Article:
As a fellow septuagenarian, Paul dwells on what one might call intimations of mortality (with all due respect to Wordsworth.) It is expressed in poems such as “To David Amram on Turning Eighty” and “Interview with the Old Poet: Lawrence Ferlinghetti at 91”, as well as one of a number of stellar prose poems, “Lachrimae Rerum” (Latin for the tears of things), where he reflects on Robert Redford in “All is Lost”, a film that I loved but did not fully appreciate until reading Paul’s words:
LOST has received rave reviews which call his performance the role of a lifetime, but has not done well at the box office. This comes as no surprise. After all, who would willingly spend time sharing a moment of joy with an old man at sea alone on a leaky boat?
I suppose if you’ve seen Spencer Tracy in the adaptation of Hemingway’s “The Old Man and the Sea”, or better yet read it, that’s an easy question to answer. For that matter, as might be obvious, this book of poems has the same irresistible, siren-like appeal to readers of any age, including those in their twenties who might benefit from the wisdom of an elder poet especially one who as a counterpart to Spencer Tracy has been involved with the lonely and arduous task of reeling in the big one: a memorable work of art.
The irony is that despite the preoccupation with aging and mortality, there also probing examinations of what it means to be young:
a kid standing
in the dark basement
of his father’s
words he will repeat
for a lifetime
I will be a furnace
in the shadows
But the crowning synthesis of the contradictory poles of youth and old age can be found in “Dance to the End of Love”, a poem whose title is drawn from Leonard Cohen’s song. It was probably no accident that Paul felt a connection to Cohen who recently turned 80 and obviously is meditating on the same issues as those found in this haunting poem that simultaneously reflects on Cohen’s performances and the work of another poet in old age.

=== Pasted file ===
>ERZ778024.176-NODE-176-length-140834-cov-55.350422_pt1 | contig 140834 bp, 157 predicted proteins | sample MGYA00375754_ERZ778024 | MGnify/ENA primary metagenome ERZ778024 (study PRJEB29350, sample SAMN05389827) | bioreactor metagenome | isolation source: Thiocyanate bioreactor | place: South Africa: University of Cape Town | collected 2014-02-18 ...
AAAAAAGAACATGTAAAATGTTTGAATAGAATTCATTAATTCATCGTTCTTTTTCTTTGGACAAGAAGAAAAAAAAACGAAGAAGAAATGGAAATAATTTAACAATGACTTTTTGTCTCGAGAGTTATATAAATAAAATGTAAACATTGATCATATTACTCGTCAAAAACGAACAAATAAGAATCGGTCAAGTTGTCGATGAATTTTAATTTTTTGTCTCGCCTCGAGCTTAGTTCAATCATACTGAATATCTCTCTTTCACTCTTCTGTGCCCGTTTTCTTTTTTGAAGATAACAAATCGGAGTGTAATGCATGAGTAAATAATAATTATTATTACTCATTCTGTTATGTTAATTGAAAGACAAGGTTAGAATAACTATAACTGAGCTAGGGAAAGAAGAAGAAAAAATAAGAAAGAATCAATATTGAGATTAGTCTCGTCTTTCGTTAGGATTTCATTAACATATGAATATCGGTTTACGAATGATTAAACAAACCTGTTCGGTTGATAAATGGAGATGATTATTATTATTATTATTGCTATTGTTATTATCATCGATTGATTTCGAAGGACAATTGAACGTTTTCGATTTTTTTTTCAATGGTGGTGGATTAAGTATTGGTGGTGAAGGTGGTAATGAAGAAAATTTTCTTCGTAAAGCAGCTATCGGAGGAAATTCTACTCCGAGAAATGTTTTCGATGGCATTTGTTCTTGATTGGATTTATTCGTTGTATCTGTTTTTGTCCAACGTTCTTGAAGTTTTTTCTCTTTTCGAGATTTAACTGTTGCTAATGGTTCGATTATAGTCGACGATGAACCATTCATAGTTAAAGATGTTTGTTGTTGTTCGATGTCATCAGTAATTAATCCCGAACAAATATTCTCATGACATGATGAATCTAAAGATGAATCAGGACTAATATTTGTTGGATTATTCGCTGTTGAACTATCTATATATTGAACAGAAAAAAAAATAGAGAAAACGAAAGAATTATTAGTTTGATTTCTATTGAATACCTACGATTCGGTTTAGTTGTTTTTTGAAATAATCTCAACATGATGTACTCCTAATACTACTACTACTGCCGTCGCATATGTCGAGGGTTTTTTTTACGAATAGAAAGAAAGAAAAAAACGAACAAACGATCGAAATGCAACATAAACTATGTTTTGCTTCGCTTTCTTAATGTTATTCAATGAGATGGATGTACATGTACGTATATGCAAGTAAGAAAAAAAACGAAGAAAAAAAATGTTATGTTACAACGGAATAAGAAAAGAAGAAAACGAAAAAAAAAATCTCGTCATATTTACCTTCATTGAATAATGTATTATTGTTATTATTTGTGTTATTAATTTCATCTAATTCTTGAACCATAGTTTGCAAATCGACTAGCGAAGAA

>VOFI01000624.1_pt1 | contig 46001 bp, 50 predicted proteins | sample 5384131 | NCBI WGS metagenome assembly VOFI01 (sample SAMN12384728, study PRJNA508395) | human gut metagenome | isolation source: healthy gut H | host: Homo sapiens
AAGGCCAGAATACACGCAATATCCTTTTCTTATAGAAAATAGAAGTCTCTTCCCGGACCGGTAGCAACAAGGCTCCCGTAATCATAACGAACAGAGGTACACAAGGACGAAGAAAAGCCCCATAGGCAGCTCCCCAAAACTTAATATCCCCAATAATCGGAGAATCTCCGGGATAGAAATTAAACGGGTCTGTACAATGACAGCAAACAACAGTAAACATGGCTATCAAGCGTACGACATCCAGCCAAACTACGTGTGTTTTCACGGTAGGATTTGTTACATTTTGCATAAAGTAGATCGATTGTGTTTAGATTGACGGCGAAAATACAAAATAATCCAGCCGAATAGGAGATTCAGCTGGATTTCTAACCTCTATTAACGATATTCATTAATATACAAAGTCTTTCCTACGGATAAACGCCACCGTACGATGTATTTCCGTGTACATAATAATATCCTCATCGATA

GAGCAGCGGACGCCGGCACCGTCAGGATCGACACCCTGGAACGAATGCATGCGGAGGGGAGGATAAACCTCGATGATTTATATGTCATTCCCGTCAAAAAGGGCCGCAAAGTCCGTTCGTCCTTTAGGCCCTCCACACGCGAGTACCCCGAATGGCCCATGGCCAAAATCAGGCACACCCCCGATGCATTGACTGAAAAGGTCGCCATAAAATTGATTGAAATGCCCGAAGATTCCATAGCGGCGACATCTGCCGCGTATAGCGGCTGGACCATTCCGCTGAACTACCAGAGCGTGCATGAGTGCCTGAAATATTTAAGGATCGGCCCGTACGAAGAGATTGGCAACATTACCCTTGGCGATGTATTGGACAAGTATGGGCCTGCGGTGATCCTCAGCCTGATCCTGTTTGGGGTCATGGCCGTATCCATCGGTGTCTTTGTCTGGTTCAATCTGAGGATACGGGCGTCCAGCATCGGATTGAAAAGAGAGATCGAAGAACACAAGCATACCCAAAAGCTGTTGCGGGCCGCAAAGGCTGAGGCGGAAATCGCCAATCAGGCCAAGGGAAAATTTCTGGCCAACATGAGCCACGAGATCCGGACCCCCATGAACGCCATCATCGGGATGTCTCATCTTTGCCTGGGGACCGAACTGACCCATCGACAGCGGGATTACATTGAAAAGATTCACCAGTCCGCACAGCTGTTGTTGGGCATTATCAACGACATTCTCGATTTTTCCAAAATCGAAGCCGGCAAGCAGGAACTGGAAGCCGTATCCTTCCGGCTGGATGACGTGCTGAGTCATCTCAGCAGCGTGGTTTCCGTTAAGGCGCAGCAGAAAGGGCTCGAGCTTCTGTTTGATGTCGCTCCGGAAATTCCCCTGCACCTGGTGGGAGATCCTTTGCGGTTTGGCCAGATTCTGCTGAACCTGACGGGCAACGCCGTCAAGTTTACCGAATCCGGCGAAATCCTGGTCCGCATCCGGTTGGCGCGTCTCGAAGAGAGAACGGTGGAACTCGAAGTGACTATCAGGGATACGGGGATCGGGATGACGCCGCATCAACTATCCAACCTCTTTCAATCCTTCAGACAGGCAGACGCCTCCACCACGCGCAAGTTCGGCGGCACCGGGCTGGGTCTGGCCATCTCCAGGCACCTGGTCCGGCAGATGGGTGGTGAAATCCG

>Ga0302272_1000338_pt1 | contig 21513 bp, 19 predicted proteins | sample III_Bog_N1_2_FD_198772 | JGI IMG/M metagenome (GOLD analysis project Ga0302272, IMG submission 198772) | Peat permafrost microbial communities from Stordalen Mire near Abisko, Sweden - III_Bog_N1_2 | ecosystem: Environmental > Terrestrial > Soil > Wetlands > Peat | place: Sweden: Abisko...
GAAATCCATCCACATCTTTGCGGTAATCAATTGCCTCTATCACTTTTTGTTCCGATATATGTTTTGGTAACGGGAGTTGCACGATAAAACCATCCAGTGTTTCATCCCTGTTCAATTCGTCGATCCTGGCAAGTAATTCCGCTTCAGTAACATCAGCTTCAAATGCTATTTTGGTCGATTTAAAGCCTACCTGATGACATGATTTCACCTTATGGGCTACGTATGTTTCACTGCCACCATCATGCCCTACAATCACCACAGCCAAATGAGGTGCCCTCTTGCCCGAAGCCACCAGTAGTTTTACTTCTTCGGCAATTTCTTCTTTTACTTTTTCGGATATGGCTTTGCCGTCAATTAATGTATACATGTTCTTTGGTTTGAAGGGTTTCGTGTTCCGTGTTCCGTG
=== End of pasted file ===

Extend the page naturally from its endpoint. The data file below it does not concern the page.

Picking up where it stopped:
There is something
a young man
sung in the voice
of an old one—
as if the latter
had been waiting
inside the former
to bring us this
Later this month Bard College is staging its yearly commencement weekend that a number of people from the class of 1965 will be attending. I spent a few minutes trying to decide if it was worth it, if for no other reason than to get a rise out of President Leon Botstein who resents my gadfly attacks on his corporatization of a college that meant as much to me—oddly enough—as my time in the Trotskyist movement.
But then I imagine the failure to communicate that would take place as I sat around a banquet table for the class of 1965 as the old folks showed each other pictures of their grandchildren and shared horror stories about hip replacements and the like. What could I possibly share with them? My concerns over Greece’s debts or whether slavery was capitalist or not?
The only reunion that makes sense for me is to keep abreast of the activities of people like Paul Pines, who will always symbolize for me what was best about the school, its ability to attract brilliant minds not content to fold into the complacency of American society and chase after the almighty buck. As long as Paul keeps writing poems in the great American tradition that goes back to Walt Whitman, I will feel that my experience there was worth it since it connected me to those who matter most—those who have an insatiable desire to make the world a better place either through the arts or by saying no to a system that would crush us underfoot.